No doubt about it. If significant other things need to be done while outputting the 10 MHz clock, then the SX solution is likely not as good a choice as a Propeller.

My point was to not short-change what can be done with an SX.

Hope you get it all working.

Cheers,

Peter (pjv)

Jim C
10-19-2006, 11:05 AM
Mike:

Regarding the NOP and the phase, it is a definite phenomenon. I believe it has to do with when the 10 MHz NCO is started up, relative to when the loop is started. (Tracy Allen alludes to something like this earlier in this thread.)

As for the code related to WAITCNT, you are correct: I'm not totally clear on how it works. I will study your comments.

Peter:

The SX is great, as is the IDE. I would have loved to keep the project there, but it just didn't fit any more.



Jim C

cgracey
10-19-2006, 12:30 PM
Jim C said...


As for the code related to WAITCNT, you are correct: I'm not totally clear on how it works. I will study your comments.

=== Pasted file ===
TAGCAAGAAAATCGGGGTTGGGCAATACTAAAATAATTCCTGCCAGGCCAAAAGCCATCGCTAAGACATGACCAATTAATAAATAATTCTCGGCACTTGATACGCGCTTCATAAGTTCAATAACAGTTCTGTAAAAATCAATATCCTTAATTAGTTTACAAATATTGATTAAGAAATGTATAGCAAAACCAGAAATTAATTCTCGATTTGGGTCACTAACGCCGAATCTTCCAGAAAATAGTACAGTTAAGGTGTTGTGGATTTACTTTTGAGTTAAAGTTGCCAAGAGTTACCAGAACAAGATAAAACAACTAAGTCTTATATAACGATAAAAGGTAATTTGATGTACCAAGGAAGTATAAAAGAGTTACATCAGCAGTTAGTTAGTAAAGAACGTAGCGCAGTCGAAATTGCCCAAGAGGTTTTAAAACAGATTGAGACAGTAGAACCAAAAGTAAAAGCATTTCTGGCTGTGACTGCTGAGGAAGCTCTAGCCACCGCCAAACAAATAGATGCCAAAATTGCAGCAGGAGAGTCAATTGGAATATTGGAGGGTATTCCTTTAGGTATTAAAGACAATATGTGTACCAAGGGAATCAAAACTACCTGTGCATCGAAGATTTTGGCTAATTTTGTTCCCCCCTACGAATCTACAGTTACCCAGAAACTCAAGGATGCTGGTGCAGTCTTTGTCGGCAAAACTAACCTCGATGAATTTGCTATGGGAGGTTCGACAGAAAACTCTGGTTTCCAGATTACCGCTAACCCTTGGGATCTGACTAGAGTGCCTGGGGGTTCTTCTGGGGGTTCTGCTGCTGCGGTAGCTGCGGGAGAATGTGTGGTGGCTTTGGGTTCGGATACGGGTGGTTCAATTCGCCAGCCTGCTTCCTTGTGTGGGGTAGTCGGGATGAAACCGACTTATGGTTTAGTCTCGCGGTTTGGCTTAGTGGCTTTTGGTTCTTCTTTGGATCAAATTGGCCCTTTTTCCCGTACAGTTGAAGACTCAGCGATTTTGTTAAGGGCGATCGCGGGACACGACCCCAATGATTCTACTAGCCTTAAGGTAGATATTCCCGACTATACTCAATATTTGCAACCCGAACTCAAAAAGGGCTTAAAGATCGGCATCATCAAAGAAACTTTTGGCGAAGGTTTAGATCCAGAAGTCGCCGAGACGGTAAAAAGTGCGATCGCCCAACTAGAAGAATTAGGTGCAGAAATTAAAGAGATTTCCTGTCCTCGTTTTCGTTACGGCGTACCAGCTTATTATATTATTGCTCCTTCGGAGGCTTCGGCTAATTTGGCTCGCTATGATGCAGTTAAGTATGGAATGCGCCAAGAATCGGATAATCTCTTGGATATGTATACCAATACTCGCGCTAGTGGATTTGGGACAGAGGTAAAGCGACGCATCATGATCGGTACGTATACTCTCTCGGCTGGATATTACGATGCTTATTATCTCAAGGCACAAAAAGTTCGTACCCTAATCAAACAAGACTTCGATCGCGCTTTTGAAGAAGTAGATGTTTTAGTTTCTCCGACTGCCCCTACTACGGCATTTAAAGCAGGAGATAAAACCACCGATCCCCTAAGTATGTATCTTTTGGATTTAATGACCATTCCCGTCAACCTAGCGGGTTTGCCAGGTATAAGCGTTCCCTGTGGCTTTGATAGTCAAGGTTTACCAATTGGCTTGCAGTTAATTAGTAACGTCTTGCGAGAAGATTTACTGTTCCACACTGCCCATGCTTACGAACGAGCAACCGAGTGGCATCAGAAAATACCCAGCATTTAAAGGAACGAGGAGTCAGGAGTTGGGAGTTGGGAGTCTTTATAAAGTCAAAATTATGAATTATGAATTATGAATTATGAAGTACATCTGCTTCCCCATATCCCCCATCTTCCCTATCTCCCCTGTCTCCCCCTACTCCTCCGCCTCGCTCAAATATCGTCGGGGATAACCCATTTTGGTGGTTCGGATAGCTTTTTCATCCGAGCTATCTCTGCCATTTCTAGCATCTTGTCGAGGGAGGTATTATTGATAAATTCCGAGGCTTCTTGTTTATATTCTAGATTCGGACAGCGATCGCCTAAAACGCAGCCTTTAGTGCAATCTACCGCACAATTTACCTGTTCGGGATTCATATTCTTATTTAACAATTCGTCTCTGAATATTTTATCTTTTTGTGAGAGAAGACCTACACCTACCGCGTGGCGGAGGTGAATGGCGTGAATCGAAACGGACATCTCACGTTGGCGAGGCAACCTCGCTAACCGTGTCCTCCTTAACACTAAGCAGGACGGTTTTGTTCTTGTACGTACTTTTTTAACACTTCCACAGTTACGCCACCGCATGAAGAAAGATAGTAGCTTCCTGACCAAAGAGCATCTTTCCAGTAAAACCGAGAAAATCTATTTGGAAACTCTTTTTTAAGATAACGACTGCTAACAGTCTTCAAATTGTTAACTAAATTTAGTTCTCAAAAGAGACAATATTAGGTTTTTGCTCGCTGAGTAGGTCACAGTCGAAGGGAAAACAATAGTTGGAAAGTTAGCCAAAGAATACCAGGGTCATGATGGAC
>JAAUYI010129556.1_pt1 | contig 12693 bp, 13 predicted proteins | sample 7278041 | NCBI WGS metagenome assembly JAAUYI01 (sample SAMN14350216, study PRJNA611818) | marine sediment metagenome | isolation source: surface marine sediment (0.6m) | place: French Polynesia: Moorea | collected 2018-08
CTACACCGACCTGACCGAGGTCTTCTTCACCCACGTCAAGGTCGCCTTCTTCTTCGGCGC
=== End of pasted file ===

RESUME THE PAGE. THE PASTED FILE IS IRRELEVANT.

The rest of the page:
The WAITCNT D,S instruction waits for CNT to equal D, then writes D+S into D, setting the target value for the next time around. There is no need to count or include cycles which transpire within the loop formed by: WAITCNT, some code, and a JMP back to the WAITCNT. You just have to be sure that your loop won't take so long that you "miss the bus" and wind up waiting·54 seconds at 80MHz for it to come by again.

▔▔▔▔▔▔▔▔▔▔▔▔▔▔▔▔▔▔▔▔▔▔▔▔


Chip Gracey
Parallax, Inc.

Mike Green
10-19-2006, 12:44 PM
Jim,
Still, the NOP doesn't make sense since the NCO will run the same number of system clock cycles until the first WAITCNT is released whether the NOP is there or not and the timing of the Conv_pin toggles is locked into the WAITCNT loop timing. Maybe Chip can explain it.
Mike

cgracey
10-19-2006, 01:03 PM
I agree that the NOP shouldn't make any difference. The "die is cast" when the initial waitcnt value is computed. You could execute almost 10,000 instruction in place of that NOP and it shouldn't make a difference.


Mike Green said...
Jim,
Still, the NOP doesn't make sense since the NCO will run the same number of system clock cycles until the first WAITCNT is released whether the NOP is there or not and the timing of the Conv_pin toggles is locked into the WAITCNT loop timing. Maybe Chip can explain it.